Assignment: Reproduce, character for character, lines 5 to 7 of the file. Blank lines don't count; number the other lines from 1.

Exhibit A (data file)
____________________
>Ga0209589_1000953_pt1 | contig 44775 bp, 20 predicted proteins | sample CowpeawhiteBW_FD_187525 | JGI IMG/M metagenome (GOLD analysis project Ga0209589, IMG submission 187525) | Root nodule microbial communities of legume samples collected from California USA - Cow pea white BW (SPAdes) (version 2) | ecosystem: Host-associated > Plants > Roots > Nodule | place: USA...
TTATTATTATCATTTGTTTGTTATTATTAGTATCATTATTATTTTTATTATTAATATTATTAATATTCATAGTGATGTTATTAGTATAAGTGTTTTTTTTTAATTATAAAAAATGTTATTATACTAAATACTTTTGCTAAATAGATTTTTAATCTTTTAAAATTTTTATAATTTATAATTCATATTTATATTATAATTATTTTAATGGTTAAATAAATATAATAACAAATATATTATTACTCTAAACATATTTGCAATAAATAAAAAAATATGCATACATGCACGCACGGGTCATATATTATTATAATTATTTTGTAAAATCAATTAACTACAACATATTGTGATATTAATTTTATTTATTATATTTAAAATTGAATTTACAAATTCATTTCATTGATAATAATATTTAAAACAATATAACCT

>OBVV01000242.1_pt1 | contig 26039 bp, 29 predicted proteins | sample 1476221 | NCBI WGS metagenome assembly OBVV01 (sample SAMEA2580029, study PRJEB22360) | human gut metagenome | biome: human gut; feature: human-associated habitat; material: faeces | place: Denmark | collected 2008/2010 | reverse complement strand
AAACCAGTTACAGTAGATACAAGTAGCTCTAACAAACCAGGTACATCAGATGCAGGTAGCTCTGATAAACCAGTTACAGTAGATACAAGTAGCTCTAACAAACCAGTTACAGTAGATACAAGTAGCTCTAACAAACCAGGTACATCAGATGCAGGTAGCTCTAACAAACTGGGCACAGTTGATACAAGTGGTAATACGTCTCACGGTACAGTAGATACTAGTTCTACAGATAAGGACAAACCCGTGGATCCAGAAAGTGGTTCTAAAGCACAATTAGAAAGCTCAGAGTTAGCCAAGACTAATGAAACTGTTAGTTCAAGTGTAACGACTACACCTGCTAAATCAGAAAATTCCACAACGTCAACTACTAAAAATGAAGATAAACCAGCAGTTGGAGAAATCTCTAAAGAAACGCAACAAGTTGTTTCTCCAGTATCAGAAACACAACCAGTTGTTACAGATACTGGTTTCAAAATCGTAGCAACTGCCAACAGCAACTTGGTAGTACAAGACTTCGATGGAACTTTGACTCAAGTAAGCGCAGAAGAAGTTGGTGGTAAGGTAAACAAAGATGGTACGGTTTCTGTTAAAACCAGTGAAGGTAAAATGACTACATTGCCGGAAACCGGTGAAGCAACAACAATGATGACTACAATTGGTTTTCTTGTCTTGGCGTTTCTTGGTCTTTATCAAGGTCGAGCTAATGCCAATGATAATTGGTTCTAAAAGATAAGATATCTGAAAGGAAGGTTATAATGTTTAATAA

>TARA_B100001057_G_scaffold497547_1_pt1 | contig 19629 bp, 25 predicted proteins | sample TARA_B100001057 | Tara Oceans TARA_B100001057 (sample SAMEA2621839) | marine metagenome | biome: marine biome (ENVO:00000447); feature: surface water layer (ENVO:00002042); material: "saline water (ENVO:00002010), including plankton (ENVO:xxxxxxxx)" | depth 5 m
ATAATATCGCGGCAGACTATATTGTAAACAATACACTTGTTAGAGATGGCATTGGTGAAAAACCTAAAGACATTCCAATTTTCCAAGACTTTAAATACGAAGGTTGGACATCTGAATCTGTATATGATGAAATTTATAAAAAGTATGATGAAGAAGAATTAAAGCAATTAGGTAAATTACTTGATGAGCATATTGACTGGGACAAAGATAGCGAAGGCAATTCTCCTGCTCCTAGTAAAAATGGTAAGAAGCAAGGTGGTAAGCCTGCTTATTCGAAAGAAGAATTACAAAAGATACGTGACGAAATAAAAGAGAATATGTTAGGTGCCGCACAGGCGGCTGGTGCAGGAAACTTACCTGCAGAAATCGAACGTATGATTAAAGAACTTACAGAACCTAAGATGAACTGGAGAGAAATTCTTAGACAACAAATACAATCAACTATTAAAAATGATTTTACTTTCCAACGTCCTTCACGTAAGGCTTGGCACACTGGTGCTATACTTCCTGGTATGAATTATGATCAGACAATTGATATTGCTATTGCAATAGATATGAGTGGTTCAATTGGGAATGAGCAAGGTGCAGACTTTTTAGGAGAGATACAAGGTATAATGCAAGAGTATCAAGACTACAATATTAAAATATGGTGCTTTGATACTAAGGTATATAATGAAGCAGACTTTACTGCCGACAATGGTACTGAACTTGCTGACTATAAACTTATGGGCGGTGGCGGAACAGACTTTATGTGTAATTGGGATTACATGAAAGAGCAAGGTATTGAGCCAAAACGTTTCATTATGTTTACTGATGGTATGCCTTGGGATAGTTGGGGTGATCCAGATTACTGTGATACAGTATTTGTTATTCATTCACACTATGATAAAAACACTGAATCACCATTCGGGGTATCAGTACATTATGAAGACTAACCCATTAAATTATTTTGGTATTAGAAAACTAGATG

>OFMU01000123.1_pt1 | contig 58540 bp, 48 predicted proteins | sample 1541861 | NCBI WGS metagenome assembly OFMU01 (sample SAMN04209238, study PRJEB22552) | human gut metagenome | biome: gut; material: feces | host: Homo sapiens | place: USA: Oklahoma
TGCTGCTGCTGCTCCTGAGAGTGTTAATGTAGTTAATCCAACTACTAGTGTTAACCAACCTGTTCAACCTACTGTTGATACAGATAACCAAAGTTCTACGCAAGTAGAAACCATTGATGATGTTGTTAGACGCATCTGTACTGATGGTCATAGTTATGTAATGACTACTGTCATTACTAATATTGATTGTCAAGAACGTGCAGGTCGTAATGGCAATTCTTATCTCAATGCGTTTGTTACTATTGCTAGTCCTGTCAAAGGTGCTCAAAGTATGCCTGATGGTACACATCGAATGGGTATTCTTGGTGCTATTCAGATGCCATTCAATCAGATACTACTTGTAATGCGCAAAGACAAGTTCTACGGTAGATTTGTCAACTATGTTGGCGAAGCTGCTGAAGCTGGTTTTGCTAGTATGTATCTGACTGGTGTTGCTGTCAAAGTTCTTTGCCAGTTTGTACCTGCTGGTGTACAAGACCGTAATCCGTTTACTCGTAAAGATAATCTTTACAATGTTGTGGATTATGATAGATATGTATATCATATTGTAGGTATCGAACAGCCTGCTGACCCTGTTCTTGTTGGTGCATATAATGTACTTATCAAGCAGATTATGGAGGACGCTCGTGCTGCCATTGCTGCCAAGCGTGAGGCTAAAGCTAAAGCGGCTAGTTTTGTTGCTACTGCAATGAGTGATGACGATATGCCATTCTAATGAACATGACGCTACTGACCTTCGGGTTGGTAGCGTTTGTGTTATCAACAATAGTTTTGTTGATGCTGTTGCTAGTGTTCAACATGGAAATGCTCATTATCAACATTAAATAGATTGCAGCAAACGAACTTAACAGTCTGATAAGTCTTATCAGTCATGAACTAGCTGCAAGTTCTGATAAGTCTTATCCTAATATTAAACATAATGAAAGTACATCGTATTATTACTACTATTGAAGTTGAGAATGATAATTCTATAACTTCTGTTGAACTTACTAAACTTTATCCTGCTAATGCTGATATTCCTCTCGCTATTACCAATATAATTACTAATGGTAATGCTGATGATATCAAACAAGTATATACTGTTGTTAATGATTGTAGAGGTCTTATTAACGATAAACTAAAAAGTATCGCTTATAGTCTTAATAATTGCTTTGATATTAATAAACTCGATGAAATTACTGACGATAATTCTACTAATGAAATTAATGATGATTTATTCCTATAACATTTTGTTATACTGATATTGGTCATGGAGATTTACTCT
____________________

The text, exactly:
>TARA_B100001057_G_scaffold497547_1_pt1 | contig 19629 bp, 25 predicted proteins | sample TARA_B100001057 | Tara Oceans TARA_B100001057 (sample SAMEA2621839) | marine metagenome | biome: marine biome (ENVO:00000447); feature: surface water layer (ENVO:00002042); material: "saline water (ENVO:00002010), including plankton (ENVO:xxxxxxxx)" | depth 5 m
ATAATATCGCGGCAGACTATATTGTAAACAATACACTTGTTAGAGATGGCATTGGTGAAAAACCTAAAGACATTCCAATTTTCCAAGACTTTAAATACGAAGGTTGGACATCTGAATCTGTATATGATGAAATTTATAAAAAGTATGATGAAGAAGAATTAAAGCAATTAGGTAAATTACTTGATGAGCATATTGACTGGGACAAAGATAGCGAAGGCAATTCTCCTGCTCCTAGTAAAAATGGTAAGAAGCAAGGTGGTAAGCCTGCTTATTCGAAAGAAGAATTACAAAAGATACGTGACGAAATAAAAGAGAATATGTTAGGTGCCGCACAGGCGGCTGGTGCAGGAAACTTACCTGCAGAAATCGAACGTATGATTAAAGAACTTACAGAACCTAAGATGAACTGGAGAGAAATTCTTAGACAACAAATACAATCAACTATTAAAAATGATTTTACTTTCCAACGTCCTTCACGTAAGGCTTGGCACACTGGTGCTATACTTCCTGGTATGAATTATGATCAGACAATTGATATTGCTATTGCAATAGATATGAGTGGTTCAATTGGGAATGAGCAAGGTGCAGACTTTTTAGGAGAGATACAAGGTATAATGCAAGAGTATCAAGACTACAATATTAAAATATGGTGCTTTGATACTAAGGTATATAATGAAGCAGACTTTACTGCCGACAATGGTACTGAACTTGCTGACTATAAACTTATGGGCGGTGGCGGAACAGACTTTATGTGTAATTGGGATTACATGAAAGAGCAAGGTATTGAGCCAAAACGTTTCATTATGTTTACTGATGGTATGCCTTGGGATAGTTGGGGTGATCCAGATTACTGTGATACAGTATTTGTTATTCATTCACACTATGATAAAAACACTGAATCACCATTCGGGGTATCAGTACATTATGAAGACTAACCCATTAAATTATTTTGGTATTAGAAAACTAGATG

>OFMU01000123.1_pt1 | contig 58540 bp, 48 predicted proteins | sample 1541861 | NCBI WGS metagenome assembly OFMU01 (sample SAMN04209238, study PRJEB22552) | human gut metagenome | biome: gut; material: feces | host: Homo sapiens | place: USA: Oklahoma